Do not be deceived; God is not mocked, for you reap whatever you sow. If you sow to your own flesh, you will reap corruption from the flesh; but if you sow to the Spirit, you will reap eternal life from the Spirit. So let us not grow weary in doing what is right, for we will reap at harvest time, if we do not give up. So then, whenever we have an opportunity, let us work for the good of all, and especially for those of the family of faith. -- Apostle Paul (Galatians 6:7-10)
Paul encouraged the church in Galatia to not grow weary because he probably knew weariness can so easily overtake those who seek to do what is good and right. He probably had battled exhaustion himself -- not just tiredness from working, but discouragement from the size of the tasks.
Vincent Bacote, who will be speaking at the CLC Advocacy Day Feb. 28, has some wise words for us in this regard. In order to persevere in doing good we need three things with roots in the Bible -- lament, humility, and a cruciform perspective. These will “help us to stay with our task in the face of frustration,” Bacote writes in his book, The Political Disciple.
Bacote is addressing our efforts to do good in the broader society. We “must face the harsh truth that we cannot easily manage the direction of society (even if we gain lots of power), and that we cannot always discern the best path toward a good society. History is not a ship easily guided by our grand plans and dreams,” he says.
As a result, Christ followers “need to seriously consider ways to be truthful and faithful as we experience the tension” of Christians working in a world awaiting its final redemption.
Bacote calls lament a “long-lost art.” Christ followers simply do not talk much about grief, sorrow, and regret related to our efforts to influence our communities, both local and global.
There is reason to grieve. Our experience on Earth gives us hints of heaven, but this is not heaven. All is not well, and if you buck the sin, it bucks back.
“But the practice of lament is not a commitment to hiding in our prayer closet until Jesus returns,” Bacote says. “ To lament means we participate in an ongoing practice of putting our disappointments in God’s hands, including the times when we are tempted to get out of the game.”
Second, and some of us will not like to hear this, we need to temper our expectations. This is the part that requires humility. Bacote said we see in Scripture “the common thread that God will be the one who ultimately finishes the story. . . .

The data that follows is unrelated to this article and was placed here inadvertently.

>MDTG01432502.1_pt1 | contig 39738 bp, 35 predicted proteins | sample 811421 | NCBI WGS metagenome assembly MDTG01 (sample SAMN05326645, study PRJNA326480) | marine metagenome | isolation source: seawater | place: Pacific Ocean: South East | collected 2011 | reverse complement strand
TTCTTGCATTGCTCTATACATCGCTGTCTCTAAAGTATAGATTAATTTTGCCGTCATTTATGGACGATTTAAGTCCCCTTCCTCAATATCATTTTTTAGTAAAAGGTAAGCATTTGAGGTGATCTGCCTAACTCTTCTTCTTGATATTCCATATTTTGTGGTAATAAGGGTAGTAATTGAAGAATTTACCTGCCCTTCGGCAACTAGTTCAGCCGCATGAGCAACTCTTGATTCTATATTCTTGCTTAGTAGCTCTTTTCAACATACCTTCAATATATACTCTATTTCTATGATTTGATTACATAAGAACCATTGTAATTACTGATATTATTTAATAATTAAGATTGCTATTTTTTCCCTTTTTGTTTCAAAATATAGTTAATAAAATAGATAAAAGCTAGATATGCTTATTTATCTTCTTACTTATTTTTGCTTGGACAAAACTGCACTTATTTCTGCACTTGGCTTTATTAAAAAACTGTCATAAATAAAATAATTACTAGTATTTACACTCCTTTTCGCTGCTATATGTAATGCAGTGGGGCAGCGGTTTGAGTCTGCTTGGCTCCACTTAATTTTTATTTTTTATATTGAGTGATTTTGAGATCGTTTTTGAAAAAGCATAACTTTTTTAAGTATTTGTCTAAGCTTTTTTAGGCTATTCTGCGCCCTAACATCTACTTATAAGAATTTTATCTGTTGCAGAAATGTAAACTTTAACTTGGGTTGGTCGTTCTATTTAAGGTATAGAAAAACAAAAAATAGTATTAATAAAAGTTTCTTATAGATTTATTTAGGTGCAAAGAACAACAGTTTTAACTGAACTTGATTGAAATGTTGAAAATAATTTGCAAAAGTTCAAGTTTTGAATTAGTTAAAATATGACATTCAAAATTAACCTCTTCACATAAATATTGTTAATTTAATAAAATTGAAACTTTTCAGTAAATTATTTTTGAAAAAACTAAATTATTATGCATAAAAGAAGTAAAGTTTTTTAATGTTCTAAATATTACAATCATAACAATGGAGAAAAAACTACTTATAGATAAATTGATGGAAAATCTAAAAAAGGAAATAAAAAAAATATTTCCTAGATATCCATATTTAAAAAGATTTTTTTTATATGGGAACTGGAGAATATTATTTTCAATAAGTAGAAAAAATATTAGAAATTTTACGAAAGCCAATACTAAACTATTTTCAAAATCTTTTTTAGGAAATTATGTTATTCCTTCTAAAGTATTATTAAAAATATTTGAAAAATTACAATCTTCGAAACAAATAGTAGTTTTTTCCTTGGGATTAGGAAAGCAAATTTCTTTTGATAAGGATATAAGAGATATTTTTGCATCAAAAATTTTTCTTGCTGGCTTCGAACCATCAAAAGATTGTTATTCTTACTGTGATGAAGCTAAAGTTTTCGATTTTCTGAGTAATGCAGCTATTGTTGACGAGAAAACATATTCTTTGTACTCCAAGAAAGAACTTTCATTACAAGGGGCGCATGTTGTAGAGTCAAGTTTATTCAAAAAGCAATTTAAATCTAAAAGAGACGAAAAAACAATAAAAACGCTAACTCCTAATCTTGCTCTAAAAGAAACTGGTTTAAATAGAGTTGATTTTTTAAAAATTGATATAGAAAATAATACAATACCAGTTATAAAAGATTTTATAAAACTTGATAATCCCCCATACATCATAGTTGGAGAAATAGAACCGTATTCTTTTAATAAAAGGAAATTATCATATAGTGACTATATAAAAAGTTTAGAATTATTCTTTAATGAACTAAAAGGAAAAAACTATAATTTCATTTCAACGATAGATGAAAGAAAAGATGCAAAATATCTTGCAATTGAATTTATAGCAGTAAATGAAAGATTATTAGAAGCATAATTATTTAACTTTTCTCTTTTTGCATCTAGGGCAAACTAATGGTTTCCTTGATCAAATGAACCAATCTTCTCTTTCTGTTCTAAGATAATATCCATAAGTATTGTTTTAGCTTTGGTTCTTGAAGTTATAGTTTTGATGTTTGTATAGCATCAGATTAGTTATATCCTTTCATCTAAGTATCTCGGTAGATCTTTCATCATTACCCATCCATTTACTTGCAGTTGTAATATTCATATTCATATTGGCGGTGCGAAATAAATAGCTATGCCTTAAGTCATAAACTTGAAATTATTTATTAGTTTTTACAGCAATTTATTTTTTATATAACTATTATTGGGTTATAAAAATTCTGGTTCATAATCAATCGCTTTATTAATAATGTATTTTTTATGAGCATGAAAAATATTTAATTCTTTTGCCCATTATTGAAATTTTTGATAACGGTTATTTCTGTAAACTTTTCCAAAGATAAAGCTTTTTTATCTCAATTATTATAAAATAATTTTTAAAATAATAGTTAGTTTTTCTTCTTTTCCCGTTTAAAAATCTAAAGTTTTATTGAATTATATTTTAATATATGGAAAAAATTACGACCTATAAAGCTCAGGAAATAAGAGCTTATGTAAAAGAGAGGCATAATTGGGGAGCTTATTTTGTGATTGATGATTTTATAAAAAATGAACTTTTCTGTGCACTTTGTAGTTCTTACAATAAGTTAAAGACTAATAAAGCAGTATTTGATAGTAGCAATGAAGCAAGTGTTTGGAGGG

“What this means in terms of history is that we should refrain from both excessive pessimism and excessive optimism when it comes to our actions in the public realm. This leads us to have an approach to society where we are committed to transformation without putting pressure on ourselves to usher in the ultimate triumph.
“This does not mean we have no contribution to make to history, but it helps us temper our expectations with humility. . . . The road to change tends to be longer than we expect and may often take detours we never anticipated. . . .
“Humility does not mean our actions are insignificant but rather that they can never be regarded as the ultimate acts of history that fix the deepest problems of the world.”
As we take this long view, Bacote reminds us that “suffering is a normal part of engagement in public responsibility.” We will be changed in the process. He labels this “cruciform transformation.”
“To bear the cross is not to suggest that we are always defeated but that we may indeed encounter great anguish as we pursue a better world. . . .
“If we consider the kind of suffering that many people experience around the world when they pursue a more equal or just society, we quickly become aware that there is often a heavy price to be paid for social transformation. . . .
“The contribution of a cruciform-transformation perspective is that it can help us to be courageous and realistic as we seek to honor God by remaining faithful to the task of public engagement. Those who travel the winding road of change in society may also have to stop at clinics and hospitals to have their wounds washed and bound, and others may need to talk with someone to help them process horrors they encounter on the way. But they stay on the path toward transformation.”
Facing reality can be difficult, but we either do it or we seek escape in some hurtful fashion. As we embark on influencing our culture for Christ it will be wise to remember Bacote’s call for us to remember lament, humility, and a cruciform perspective. And, in God’s strength, may we not grow weary in well doing.